Hunger for nourishment.
Hunger for touch.
Hunger to belong.

Half-human and half-faery, Ani is driven by her hungers.
Those same appetites also attract powerful enemies and uncertain allies, including Devlin. He was created as an assassin and is brother to the faeries’ coolly logical High Queen and to her chaotic twin, the embodiment of War. Devlin wants to keep Ani safe from his sisters, knowing that if he fails, he will be the instrument of Ani’s death.

Ani isn’t one to be guarded while others fight battles for her, though. She has the courage to protect herself and the ability to alter Devlin’s plans—and his life. The two are drawn together, each with reason to fear the other and to fear for one another. But as they grow closer, a larger threat imperils the whole of Faerie. Will saving the faery realm mean losing each other? Source

Written by OBS Staff Member Kate

This book continued the story from ‘Fragile Eternity’ from the point of view of Ani, Devlin, and Rae. Where we left off is in the world of Faerie where Sorcha is letting that world unravel until she knows that her son, Seth, is safe. Devlin is told to check up on Seth but in the meantime meets Ani, who he was supposed to assassinate years before, and his life is altered by her.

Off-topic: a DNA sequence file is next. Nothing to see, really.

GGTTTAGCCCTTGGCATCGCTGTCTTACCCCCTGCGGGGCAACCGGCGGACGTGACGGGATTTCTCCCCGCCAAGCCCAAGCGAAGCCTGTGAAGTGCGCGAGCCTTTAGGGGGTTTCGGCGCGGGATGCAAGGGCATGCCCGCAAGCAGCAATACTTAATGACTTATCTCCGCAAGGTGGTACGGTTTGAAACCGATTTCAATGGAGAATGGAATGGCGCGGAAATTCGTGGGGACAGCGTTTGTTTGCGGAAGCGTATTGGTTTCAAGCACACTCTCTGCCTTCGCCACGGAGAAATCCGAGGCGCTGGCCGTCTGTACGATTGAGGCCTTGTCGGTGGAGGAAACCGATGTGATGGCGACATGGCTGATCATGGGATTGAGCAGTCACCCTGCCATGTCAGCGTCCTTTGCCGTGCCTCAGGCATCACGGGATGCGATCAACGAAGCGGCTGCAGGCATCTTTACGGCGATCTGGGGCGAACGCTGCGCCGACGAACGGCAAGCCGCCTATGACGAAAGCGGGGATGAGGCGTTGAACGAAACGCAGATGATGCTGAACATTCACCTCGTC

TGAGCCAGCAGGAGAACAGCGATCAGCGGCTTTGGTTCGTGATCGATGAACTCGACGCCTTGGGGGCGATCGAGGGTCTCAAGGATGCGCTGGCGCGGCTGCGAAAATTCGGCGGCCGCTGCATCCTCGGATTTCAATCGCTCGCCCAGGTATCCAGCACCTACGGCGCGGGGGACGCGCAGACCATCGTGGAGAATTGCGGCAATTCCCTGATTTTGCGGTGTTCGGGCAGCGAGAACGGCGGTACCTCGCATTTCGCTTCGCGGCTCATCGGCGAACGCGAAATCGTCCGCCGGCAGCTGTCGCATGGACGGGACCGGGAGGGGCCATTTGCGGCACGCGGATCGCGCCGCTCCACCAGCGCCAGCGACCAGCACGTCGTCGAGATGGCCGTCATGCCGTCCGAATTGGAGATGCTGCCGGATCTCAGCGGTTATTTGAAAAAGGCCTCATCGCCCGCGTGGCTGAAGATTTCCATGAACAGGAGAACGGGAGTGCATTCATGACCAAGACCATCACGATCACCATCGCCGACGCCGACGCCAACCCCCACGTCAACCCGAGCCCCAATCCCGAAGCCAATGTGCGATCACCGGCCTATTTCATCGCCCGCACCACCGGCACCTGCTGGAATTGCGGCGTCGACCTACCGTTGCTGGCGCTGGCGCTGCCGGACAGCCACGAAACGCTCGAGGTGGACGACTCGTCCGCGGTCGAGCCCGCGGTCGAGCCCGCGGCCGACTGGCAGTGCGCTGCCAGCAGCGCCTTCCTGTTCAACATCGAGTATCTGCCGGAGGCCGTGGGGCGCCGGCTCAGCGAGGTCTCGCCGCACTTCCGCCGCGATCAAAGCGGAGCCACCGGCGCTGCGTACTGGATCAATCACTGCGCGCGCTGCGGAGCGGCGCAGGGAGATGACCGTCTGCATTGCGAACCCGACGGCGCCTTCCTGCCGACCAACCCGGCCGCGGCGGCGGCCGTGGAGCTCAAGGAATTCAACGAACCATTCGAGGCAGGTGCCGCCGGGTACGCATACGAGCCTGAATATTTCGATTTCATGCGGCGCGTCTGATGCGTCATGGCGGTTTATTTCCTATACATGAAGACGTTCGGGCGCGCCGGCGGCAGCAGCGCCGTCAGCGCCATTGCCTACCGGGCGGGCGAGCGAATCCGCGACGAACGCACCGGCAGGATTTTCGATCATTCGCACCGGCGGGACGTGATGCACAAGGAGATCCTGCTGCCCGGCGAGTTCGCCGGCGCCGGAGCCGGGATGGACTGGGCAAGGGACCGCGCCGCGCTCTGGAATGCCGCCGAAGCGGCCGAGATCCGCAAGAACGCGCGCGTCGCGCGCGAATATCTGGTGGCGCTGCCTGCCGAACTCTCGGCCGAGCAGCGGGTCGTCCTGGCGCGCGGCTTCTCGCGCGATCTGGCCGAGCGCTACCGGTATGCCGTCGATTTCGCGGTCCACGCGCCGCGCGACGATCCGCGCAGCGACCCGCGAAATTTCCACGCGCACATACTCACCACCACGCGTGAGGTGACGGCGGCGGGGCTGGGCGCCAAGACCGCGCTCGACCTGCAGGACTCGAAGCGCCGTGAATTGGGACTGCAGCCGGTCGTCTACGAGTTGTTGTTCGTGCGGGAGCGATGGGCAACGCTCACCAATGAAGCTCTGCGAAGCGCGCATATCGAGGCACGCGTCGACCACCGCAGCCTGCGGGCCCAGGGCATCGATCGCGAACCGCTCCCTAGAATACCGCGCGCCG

Just when I thought this series could not get any better! This book stepped it up another level with illuminating the lives of the Fey in the High Court. Devlin was introduced in ‘Fragile Eternity’ very briefly and this book expanded on his character greatly. Devlin was created from both Sorcha and Bananach and needed them for nourishment. He was constantly torn between keeping his two sister-mothers pleased. But when he met Ani again, he realized that there was so much more out there for him, that he began to question his allegiance to the High Court.

The character of Ani was fascinating to me. The fact that she needed both touch and emotion to be completely satiated always kept her on edge wanting more. When she met Devlin it was an instant attraction that was unexplainable to either of them, but started a relationship that was both forbidden and vital to both of them. Marr created such a strong character in Ani. She was a compelling wildcat that only wanted to find her place in the Hunt so she could belong. Devlin and Ani complimented each other so fully, it was inevitable that they belonged together.

Katherine Rae O’Falherty AKA Rae was an expected twist for me. This character diverged from the typical fey in these novels in the fact that she was a spectral being (who could ‘possess’ another body) and a dream walker. Rae was one of my favorite characters in this book. She was the exceptional piece of the puzzle who essentially connected the dots in this story.

In all of Marr’s ‘Wicked Lovely’ books, love or some form of passion/lust is a major theme, and this book was no different. But the new way it was shown was quite captivating. Devlin and Ani were brought together for a reason, to compliment each other’s needs and desires but with painful consequence. The internal struggle of keeping their families away from harm but the preoccupation with each other made this book difficult to put down. I was drawn by the relationship these two created and the balance they tried to ensure to keep each other safe and well.

I highly recommend this book to anyone who is a fan of the ‘Wicked Lovely’ series, or anyone who is in the mood for a thrill-ride exploring the magical world of the Fey.